The 2021 College Football season looks to be a great one. Teams are more experienced than ever from a returning starter standpoint because of the rules and provisions that the NCAA passed last season in light of the COVID-19 pandemic. Players were able to maintain extra eligibility or not have years count against them.
The process of making power ratings is always a challenge because every season is unique, but it was especially difficult this season. Usually we see significant roster turnover and also a lot of personnel turnover as well. This past offseason, the transfer portal was pretty busy, leading to a bevy of players with FBS experience moving around the country, but most teams have a lot more upperclassmen than usual.
Returning starters and returning production are really popular methods of constructing power ratings, but they can sometimes lead you in the wrong direction. How much do returning starters matter on a team that was bad? How much does returning production help if the team’s production was low to begin with?
These are questions that cannot be fully answered by the construction of team ratings. They’re more likely to be answered once the games actually start and the teams begin to settle in.
To further complicate matters, there were some teams that played 12 or 13 games last season. Other teams played three or four games. Some teams didn’t play at all. How much does that lost development time hurt? Will we see that third-year leap from coaches like we usually do?
On the plus side, a lot of teams got their full spring practices in a few months back as COVID-19 cooled down a bit and players and teams were bubbled up by themselves at a lot of college campuses. That should help and create a much crisper environment on both offense and defense.
We’ll be back to full or mostly full stadiums across the country in most cases, so home field advantage will go back to where it was pre-pandemic. Could it even be worth more? Some movies are breaking box office records. The most recent Indians game I went to seemed to have louder cheers and more overall enthusiasm and excitement for each positive development. People seem to be taking fewer events for granted. Does pent-up demand for socialization and sporting events create an even louder, more engaged home field crowd, especially for students that missed out on the college experience last season?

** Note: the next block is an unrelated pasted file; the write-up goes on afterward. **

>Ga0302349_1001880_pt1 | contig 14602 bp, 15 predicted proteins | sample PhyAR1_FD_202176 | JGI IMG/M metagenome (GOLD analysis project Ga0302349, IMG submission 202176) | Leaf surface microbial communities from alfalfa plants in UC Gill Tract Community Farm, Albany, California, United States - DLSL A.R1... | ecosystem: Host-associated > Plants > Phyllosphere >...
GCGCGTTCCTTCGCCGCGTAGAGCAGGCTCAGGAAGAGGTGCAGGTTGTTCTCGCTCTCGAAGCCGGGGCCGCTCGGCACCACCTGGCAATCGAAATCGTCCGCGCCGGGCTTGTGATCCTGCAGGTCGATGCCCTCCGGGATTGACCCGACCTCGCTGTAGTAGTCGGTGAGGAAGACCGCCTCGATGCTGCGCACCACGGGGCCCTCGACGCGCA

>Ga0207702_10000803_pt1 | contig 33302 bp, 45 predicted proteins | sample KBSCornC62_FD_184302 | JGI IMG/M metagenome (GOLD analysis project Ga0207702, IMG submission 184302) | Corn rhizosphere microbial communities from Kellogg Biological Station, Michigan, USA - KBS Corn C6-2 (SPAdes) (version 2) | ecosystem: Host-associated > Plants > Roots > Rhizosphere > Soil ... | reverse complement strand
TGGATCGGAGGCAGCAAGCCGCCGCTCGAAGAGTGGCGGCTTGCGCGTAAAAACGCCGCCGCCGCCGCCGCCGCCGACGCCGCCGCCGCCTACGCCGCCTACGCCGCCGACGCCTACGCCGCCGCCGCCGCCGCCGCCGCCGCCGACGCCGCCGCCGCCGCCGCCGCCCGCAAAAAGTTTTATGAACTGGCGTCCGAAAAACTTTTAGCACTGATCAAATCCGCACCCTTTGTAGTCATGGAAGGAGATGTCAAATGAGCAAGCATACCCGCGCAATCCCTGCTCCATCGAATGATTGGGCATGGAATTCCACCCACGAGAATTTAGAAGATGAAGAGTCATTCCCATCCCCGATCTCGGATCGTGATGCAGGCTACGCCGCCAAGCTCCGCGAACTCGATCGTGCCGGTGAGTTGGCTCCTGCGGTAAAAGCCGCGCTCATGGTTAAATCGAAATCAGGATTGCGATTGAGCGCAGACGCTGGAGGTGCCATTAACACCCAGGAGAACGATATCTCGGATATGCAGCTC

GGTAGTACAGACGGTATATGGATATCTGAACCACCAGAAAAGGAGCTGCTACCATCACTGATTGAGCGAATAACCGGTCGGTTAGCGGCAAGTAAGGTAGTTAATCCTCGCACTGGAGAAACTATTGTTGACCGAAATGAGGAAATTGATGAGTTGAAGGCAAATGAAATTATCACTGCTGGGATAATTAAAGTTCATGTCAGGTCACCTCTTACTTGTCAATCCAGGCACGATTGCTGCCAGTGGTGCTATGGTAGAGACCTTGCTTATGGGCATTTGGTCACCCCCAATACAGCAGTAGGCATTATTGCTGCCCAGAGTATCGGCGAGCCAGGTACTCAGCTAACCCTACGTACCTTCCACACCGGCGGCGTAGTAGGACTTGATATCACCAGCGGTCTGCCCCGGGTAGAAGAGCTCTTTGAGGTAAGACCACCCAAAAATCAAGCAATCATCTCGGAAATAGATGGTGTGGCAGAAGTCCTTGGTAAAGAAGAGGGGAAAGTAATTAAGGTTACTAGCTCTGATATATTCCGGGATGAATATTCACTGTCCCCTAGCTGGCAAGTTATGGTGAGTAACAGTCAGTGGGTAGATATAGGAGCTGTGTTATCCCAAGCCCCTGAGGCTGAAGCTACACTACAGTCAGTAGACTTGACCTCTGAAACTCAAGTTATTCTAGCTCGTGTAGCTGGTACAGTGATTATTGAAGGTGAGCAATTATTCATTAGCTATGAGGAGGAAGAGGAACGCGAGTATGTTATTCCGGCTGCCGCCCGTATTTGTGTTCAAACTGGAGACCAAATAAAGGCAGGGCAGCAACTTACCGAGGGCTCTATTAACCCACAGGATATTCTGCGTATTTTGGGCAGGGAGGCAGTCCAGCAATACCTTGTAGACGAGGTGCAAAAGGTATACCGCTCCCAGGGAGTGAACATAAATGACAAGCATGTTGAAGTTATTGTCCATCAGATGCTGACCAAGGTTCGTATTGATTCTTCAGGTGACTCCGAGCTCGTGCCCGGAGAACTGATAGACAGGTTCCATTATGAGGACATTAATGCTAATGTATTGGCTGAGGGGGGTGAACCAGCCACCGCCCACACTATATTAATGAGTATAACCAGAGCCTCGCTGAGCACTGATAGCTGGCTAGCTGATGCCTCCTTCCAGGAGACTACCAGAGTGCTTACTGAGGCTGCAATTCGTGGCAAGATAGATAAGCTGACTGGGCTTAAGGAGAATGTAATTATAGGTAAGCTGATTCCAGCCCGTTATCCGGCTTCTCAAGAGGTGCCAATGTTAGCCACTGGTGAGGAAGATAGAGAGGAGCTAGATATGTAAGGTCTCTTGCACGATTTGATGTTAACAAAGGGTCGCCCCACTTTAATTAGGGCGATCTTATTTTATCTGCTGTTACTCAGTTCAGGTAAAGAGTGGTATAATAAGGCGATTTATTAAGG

There are so many questions coming into each and every season, but the 2021 season really, truly feels like a unique animal in so many ways.
The Power Ratings Process
Having a good set of College Football Power Ratings before the season is essential. One really popular way of setting up Power Ratings is to take a position-based approach.
The goal here is to determine a team’s strength at certain position groups and add those values together to get a number that represents the team’s talent level relative to other teams across the country.
You can also use this as a guide to determine the strengths of position groups within a conference. While a Toledo or a Boise State might not grade as a 10, because those are reserved for the Alabamas and Ohio States of the world, a score of 8 or 8.5 is going to be among the best in that conference.
The following is a possible breakdown that you could use, with 100 as the best team and 30 as the worst team:
Quarterbacks – Up to 15 Points
The QB is the most important player on the field. On this scale that goes up to 100, putting 15% of a team’s value on the quarterback could even be viewed as not enough to some people, but we also have to consider that it is just one player or one group of 3-4 players. The offensive line and the skill players also have a big impact on how a quarterback plays.
Year in and year out, Alabama’s quarterback will grade as a 14 or 15. That player will be one of the best in the country. On the flip side, UTEP’s QB or UMass’s QB may be 5 or 5.5 points. Generally you don’t want to go too much lower than a 5-15 range.
Running Backs – Up to 10 Points
Running games remain more important and more prominent in college football than in the NFL it would seem. Running backs do play a big part in the game. A lot of guys can put up numbers, but elite running back position groups are huge for a team. Not only do they produce offense, but they can salt a game away with a lead late and keep that clock running.
Running back groups can be graded on about a 4-10 scale, with the best running back groups, think Alabama, Clemson, Ohio State, etc. at 9.5 or 10 and then the bad running back groups like New Mexico State or Akron at 4 or 4.5.
Wide Receivers – Up to 10 Points
Wide receivers around the country are plenty capable of putting up numbers, but you still want to make sure that you are grading these groups based on their depth and production levels. There can be a correlation with the QB position as well.